This article was printed in CONTROL's August 2009 edition.
If you ever encountered any fieldbus early adopters, I'll bet you didn't hear a lot of cheers or pom-pom flailing about instrument calibrations. It's not that calibration was an afterthought—fieldbus specifications have always supported methods that allowed adjustments of devices to match an applied standard. But methods had to run on a fieldbus-capable platform, which in earlier years, was usually limited to the host DCS.
A user wishing to calibrate a valve, for example, could initiate an automatic or manual calibration from the host system. He or she would probably need an assistant in the field to verify the valve was moving through its range of travel as expected, or could wing it and simply verify/stroke the valve at the conclusion of the calibration procedure, which also required a radio-carrying assistant in the field. A similar effort became necessary for transmitters.
One of the first products to address this disparity was the HART 375 communicator by Rosemount. The 375 allowed users to interact with the device one-on-one, provided it was commissioned on a live segment either in the physical plant or in the shop/lab. But, they still needed a separate device for applying a known/certified standard, and connections to the DCS database or asset management database were tenuous at best. Like their HART ancestors, Foundation fieldbus devices allowed changes without their being registered in the host. And the early versions of the 375 made you step down through the device's cryptic block parameter hierarchy—discouraging for technicians.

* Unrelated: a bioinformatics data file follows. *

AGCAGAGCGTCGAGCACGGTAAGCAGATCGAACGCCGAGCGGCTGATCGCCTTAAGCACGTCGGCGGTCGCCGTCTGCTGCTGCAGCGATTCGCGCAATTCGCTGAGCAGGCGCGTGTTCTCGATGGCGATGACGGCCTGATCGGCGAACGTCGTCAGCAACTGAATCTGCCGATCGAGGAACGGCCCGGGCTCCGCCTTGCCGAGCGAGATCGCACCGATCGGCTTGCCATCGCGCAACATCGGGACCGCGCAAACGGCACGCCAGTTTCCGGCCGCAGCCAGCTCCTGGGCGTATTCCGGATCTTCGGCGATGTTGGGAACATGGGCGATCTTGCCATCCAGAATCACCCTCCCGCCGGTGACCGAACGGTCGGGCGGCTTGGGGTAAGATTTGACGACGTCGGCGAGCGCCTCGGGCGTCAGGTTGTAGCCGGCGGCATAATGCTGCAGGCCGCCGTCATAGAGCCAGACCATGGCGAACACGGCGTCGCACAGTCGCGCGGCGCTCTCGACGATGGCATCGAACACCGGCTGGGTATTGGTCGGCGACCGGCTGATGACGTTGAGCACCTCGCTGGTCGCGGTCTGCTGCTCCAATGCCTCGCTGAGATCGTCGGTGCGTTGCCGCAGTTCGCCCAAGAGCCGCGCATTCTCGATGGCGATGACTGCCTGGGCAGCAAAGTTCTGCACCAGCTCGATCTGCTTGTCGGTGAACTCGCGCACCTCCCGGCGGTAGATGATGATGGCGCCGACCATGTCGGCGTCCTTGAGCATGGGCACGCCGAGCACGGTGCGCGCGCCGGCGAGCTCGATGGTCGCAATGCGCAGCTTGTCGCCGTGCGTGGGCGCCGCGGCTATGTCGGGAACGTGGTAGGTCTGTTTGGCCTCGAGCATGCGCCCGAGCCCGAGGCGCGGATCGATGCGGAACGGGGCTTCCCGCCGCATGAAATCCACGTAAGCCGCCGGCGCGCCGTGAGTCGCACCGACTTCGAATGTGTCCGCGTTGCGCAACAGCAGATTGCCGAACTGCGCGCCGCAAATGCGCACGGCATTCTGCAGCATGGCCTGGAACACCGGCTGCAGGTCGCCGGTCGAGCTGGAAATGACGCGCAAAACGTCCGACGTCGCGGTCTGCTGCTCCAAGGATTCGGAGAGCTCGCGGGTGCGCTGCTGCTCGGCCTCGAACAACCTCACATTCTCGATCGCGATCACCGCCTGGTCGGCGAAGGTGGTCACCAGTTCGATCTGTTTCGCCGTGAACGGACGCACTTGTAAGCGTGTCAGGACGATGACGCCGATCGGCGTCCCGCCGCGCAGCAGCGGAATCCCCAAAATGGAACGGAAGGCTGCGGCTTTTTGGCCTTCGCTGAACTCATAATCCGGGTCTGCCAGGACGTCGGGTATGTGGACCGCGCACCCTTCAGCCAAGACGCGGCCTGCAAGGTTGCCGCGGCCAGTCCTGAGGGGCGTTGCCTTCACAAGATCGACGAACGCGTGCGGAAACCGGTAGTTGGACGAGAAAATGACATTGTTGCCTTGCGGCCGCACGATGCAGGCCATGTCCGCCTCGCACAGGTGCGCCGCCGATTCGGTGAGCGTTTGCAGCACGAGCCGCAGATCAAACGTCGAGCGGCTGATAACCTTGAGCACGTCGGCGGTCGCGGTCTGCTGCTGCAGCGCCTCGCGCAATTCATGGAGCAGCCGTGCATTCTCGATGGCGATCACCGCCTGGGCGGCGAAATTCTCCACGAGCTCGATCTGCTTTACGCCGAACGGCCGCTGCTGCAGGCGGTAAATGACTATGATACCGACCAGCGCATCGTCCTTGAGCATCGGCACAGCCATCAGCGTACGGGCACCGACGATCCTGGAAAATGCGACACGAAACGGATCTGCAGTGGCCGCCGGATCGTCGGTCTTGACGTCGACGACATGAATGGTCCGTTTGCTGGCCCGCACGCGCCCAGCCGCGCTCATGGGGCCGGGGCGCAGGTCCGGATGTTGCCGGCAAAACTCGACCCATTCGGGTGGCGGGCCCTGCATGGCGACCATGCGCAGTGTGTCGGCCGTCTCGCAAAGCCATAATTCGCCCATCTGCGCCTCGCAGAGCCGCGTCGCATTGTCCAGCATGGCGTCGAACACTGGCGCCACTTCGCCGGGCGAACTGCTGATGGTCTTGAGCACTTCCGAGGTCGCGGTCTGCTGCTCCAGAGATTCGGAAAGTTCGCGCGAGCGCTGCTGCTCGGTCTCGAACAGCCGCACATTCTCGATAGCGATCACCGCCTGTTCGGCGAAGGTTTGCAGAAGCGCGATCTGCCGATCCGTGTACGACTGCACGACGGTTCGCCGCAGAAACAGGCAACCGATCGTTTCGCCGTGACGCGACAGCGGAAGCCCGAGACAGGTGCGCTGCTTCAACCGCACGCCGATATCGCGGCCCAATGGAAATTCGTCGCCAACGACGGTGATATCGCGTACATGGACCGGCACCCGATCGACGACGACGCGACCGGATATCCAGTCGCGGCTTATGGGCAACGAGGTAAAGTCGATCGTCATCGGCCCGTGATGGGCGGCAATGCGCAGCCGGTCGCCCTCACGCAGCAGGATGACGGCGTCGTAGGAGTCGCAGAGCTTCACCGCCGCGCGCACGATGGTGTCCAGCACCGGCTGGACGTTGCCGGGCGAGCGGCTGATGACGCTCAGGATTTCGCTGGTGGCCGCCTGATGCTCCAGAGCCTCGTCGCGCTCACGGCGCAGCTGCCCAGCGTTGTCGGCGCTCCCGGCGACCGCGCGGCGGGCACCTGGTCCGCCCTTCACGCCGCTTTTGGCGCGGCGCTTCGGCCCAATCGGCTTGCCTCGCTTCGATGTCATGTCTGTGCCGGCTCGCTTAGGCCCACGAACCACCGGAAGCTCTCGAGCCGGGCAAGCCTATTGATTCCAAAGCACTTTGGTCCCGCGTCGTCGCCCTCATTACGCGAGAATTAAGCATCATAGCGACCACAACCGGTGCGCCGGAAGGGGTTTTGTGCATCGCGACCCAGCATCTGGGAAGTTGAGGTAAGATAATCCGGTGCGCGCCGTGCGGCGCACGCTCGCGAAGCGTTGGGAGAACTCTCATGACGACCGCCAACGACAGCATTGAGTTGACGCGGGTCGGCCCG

[pullquote]A few years ago, Beamex introduced a new fieldbus module that allowed its MC5 calibrators to connect to Profibus PA or Foundation fieldbus segments, and interact with any active device. The MC5 addresses the need for a certifiable standard, as their pressure and temperature modules have the accuracy needed to properly calibrate a 0.07% or better transmitter. And their fieldbus solution interacts with their calibration database in the same way as it does for conventional and HART-smart devices.
Recently, Emerson Process Management has introduced its latest handheld, the 475. Its enhanced Electronic Device Description Language- (EDDL) empowered color display is capable of configuring HART 7 wireless devices as well as Foundation fieldbus and legacy HART devices—all in the same package. The beauty of EDDL is that the displays for various devices and tasks will closely parallel those of any EDDL-capable host display.
A few creative end users have been exploring the use of 802.11 wireless to display their DCS interface on a wireless laptop or notebook PC. With proper security and firewalling, the same display one sees on the host's asset management or maintenance interface can be seen on a portable PC. The "ultra-mobile" Panasonic Toughbook U1 UMPC is available in an intrinsically safe version suitable for use in classified areas without a hot work permit. This portable host method is best for ensuring the DCS database is properly reconciled with the field device configuration because users employ the host tools exactly they would in the control house.
What about the physical interface to the device? I have a few suggestions. The FasTest kit of specialized connectors allow a clean, quick and high-pressure capable hookup with only a hand-tight connection. You can get a box of connectors for common male and female tube fittings for a modest price.
The PowerXpress is a surprisingly compact little package for powering and interconnecting all your favorite HART test devices, using the power provided by your PC or laptop USB port. It's not certified for hazardous areas yet, but many shop and/or lab tests can be performed more quickly. Jacks and test points are provided for multimeter, modem, HART communicator, and the HART device itself.
Many new products are appearing to help users work with their microprocessor-empowered digitally integrated devices. Please share your trials and successes with us!